Recently, I have spent a good deal of time working on the issue of anti-microbial resistance. I was set on this path by the discovery, nearly a decade ago now, that the drugs we were using to treat STIs among sex workers in Indonesia didn’t work. Sending the bugs off for resistance testing, we found that 100% were resistant to one of the medicines recommended by national guidelines, and over 60% were resistant to a second medicine. Despite that, we went on treating people with these largely useless drugs for the FOUR YEARS that it took to change Indonesia’s national guidelines for STI treatment. Welcome to the fiercely political world of drug procurement and prescription (and the ethically appalling behaviour it promotes).
Recently, I’ve been focusing on one of the most political and (therefore) most neglected drivers of drug-resistant infections: poor quality medicines. Essentially, the pressure to increase access to drugs for everyone who needs them (a good thing) has created all kinds of loopholes that allow lazy, unscrupulous and criminal manufacturers of very bad drugs to prosper without proper oversight. Every time someone tries to raise the issue of bad quality generics, the companies that make them, the governments of countries where they are made, and a number of very shouty NGOs simply accuse the critics of being in bed with Big Pharma. There the conversation ends. But it is simply not true that access to bad drugs is better than no drugs at all, because bad drugs breed resistant bugs, and then even the “good” drugs are, well, no good.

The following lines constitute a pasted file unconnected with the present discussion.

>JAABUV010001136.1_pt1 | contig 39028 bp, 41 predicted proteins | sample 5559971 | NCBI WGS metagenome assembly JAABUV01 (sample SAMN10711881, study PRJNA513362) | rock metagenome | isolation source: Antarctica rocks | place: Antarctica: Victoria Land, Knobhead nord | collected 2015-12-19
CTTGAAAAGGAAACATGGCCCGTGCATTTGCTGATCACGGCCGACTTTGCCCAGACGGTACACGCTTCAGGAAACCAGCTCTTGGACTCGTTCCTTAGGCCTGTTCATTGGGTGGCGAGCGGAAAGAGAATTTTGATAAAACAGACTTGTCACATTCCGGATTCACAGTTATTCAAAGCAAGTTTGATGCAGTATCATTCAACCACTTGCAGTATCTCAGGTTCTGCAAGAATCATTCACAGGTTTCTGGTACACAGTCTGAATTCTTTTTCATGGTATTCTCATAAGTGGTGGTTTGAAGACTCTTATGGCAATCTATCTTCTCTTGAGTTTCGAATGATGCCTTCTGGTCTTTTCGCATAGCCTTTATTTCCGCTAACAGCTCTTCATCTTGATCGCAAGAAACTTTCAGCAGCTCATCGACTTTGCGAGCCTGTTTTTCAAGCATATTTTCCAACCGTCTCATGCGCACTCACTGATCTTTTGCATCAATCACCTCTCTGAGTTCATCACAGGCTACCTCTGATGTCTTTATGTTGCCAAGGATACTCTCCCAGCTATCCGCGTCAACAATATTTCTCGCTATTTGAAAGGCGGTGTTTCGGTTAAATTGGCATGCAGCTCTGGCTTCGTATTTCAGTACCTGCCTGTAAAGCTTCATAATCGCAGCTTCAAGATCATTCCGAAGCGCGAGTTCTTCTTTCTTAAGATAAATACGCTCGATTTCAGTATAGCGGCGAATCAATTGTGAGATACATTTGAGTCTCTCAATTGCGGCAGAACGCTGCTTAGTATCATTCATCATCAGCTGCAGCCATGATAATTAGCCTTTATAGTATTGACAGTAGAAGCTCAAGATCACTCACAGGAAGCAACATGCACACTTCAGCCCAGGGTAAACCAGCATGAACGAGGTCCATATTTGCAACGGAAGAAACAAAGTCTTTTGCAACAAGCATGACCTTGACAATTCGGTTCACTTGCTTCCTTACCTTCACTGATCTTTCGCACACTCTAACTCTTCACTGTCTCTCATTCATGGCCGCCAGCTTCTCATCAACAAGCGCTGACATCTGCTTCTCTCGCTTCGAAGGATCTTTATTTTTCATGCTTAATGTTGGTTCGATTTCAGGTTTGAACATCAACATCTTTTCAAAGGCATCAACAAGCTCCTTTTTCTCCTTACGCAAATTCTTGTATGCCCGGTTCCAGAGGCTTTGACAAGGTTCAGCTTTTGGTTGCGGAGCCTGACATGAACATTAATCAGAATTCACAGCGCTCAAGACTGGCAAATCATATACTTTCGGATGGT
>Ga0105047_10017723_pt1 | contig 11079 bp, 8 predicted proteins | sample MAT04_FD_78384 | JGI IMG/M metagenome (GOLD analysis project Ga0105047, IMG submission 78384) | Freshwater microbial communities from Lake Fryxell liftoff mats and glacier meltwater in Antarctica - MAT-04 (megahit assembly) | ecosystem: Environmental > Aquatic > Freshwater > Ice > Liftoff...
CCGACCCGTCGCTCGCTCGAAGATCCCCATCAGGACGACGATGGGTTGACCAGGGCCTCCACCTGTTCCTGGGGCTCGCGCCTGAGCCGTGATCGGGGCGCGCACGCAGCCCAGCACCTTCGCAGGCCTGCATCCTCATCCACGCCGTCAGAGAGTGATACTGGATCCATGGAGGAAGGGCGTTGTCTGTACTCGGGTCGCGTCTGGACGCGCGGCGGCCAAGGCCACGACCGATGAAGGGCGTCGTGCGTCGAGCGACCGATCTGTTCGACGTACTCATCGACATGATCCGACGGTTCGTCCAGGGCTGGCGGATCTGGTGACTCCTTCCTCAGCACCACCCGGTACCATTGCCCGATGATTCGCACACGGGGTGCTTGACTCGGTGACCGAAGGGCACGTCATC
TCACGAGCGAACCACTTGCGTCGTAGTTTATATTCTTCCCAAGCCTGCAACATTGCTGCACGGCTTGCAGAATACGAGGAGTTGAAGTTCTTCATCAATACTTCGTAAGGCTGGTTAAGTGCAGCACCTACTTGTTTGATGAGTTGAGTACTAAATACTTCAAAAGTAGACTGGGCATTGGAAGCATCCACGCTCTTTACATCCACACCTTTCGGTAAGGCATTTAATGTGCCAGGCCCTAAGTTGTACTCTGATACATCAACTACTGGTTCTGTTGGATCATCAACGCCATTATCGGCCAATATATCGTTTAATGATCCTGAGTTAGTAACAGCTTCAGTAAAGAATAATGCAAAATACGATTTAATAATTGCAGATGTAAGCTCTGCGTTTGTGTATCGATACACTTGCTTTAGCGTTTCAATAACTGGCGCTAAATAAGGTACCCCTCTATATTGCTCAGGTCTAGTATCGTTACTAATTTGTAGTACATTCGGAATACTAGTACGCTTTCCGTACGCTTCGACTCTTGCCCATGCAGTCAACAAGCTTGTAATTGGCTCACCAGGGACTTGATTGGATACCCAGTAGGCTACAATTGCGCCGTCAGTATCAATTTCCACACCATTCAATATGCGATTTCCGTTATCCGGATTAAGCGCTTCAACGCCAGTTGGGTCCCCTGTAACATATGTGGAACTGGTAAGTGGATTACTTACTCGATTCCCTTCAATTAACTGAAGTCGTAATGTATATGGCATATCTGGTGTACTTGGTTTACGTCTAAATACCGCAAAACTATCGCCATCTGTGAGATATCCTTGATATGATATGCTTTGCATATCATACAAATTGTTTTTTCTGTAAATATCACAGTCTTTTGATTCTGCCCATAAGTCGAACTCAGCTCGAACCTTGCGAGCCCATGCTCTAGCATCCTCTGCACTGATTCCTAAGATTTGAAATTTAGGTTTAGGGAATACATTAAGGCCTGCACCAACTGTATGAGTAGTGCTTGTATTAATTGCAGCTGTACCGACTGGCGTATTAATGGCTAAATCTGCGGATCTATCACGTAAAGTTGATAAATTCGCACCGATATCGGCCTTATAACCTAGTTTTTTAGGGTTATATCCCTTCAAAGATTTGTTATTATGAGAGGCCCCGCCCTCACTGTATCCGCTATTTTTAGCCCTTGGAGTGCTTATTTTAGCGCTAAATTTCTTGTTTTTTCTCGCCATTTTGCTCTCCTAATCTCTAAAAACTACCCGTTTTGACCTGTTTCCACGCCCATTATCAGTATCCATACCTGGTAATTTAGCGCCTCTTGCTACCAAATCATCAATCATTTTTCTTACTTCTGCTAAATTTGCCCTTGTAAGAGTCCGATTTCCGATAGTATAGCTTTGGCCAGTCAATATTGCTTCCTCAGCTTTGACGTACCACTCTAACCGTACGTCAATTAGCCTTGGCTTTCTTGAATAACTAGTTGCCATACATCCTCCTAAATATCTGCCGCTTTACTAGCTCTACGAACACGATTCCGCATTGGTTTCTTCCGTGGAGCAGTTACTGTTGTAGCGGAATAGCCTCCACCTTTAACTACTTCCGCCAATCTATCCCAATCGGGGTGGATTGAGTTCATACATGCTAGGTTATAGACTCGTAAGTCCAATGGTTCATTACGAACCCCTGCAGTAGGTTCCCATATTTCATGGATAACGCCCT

There’s a very detailed report on the interaction between drug quality and antimicrobial resistance over at my day-job site. But for a shorter and better read on the subject, check out Why we are losing the war on bugs over at Prospect Magazine. (January 21, 2016). An archived .pdf of the article is available here